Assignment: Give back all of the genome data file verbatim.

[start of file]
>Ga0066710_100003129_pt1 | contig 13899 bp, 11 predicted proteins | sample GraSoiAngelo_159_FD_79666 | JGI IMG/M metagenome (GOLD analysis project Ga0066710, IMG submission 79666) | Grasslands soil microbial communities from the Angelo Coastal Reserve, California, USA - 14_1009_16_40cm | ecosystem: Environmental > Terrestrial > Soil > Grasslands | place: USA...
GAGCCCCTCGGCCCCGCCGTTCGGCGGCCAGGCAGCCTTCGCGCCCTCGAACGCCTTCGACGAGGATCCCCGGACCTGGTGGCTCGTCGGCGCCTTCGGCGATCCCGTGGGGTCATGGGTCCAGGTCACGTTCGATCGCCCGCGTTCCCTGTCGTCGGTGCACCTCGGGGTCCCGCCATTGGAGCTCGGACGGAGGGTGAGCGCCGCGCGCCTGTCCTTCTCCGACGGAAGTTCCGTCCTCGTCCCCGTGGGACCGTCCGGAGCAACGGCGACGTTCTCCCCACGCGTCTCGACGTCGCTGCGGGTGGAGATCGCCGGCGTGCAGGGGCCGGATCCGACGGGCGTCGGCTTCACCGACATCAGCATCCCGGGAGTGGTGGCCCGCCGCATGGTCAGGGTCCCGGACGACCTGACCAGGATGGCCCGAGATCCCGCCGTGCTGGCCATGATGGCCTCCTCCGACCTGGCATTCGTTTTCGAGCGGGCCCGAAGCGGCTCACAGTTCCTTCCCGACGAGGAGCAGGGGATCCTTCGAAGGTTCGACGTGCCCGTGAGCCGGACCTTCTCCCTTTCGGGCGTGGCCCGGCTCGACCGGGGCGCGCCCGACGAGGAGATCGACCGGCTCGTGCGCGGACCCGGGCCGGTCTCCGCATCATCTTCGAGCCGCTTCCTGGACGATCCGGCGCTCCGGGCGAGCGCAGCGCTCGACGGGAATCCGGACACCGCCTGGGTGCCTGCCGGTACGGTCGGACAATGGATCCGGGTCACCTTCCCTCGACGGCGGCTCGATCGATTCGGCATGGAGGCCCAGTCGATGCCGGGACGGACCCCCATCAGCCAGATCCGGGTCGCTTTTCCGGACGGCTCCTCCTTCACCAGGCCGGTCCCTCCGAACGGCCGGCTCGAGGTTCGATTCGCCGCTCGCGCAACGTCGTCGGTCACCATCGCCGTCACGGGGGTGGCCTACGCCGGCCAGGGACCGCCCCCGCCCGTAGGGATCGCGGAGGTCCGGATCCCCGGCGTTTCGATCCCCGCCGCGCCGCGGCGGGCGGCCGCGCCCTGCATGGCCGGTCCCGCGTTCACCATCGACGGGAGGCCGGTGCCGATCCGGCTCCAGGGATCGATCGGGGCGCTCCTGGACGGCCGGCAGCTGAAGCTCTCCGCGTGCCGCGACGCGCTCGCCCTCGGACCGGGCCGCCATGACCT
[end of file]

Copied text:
>Ga0066710_100003129_pt1 | contig 13899 bp, 11 predicted proteins | sample GraSoiAngelo_159_FD_79666 | JGI IMG/M metagenome (GOLD analysis project Ga0066710, IMG submission 79666) | Grasslands soil microbial communities from the Angelo Coastal Reserve, California, USA - 14_1009_16_40cm | ecosystem: Environmental > Terrestrial > Soil > Grasslands | place: USA...
GAGCCCCTCGGCCCCGCCGTTCGGCGGCCAGGCAGCCTTCGCGCCCTCGAACGCCTTCGACGAGGATCCCCGGACCTGGTGGCTCGTCGGCGCCTTCGGCGATCCCGTGGGGTCATGGGTCCAGGTCACGTTCGATCGCCCGCGTTCCCTGTCGTCGGTGCACCTCGGGGTCCCGCCATTGGAGCTCGGACGGAGGGTGAGCGCCGCGCGCCTGTCCTTCTCCGACGGAAGTTCCGTCCTCGTCCCCGTGGGACCGTCCGGAGCAACGGCGACGTTCTCCCCACGCGTCTCGACGTCGCTGCGGGTGGAGATCGCCGGCGTGCAGGGGCCGGATCCGACGGGCGTCGGCTTCACCGACATCAGCATCCCGGGAGTGGTGGCCCGCCGCATGGTCAGGGTCCCGGACGACCTGACCAGGATGGCCCGAGATCCCGCCGTGCTGGCCATGATGGCCTCCTCCGACCTGGCATTCGTTTTCGAGCGGGCCCGAAGCGGCTCACAGTTCCTTCCCGACGAGGAGCAGGGGATCCTTCGAAGGTTCGACGTGCCCGTGAGCCGGACCTTCTCCCTTTCGGGCGTGGCCCGGCTCGACCGGGGCGCGCCCGACGAGGAGATCGACCGGCTCGTGCGCGGACCCGGGCCGGTCTCCGCATCATCTTCGAGCCGCTTCCTGGACGATCCGGCGCTCCGGGCGAGCGCAGCGCTCGACGGGAATCCGGACACCGCCTGGGTGCCTGCCGGTACGGTCGGACAATGGATCCGGGTCACCTTCCCTCGACGGCGGCTCGATCGATTCGGCATGGAGGCCCAGTCGATGCCGGGACGGACCCCCATCAGCCAGATCCGGGTCGCTTTTCCGGACGGCTCCTCCTTCACCAGGCCGGTCCCTCCGAACGGCCGGCTCGAGGTTCGATTCGCCGCTCGCGCAACGTCGTCGGTCACCATCGCCGTCACGGGGGTGGCCTACGCCGGCCAGGGACCGCCCCCGCCCGTAGGGATCGCGGAGGTCCGGATCCCCGGCGTTTCGATCCCCGCCGCGCCGCGGCGGGCGGCCGCGCCCTGCATGGCCGGTCCCGCGTTCACCATCGACGGGAGGCCGGTGCCGATCCGGCTCCAGGGATCGATCGGGGCGCTCCTGGACGGCCGGCAGCTGAAGCTCTCCGCGTGCCGCGACGCGCTCGCCCTCGGACCGGGCCGCCATGACCT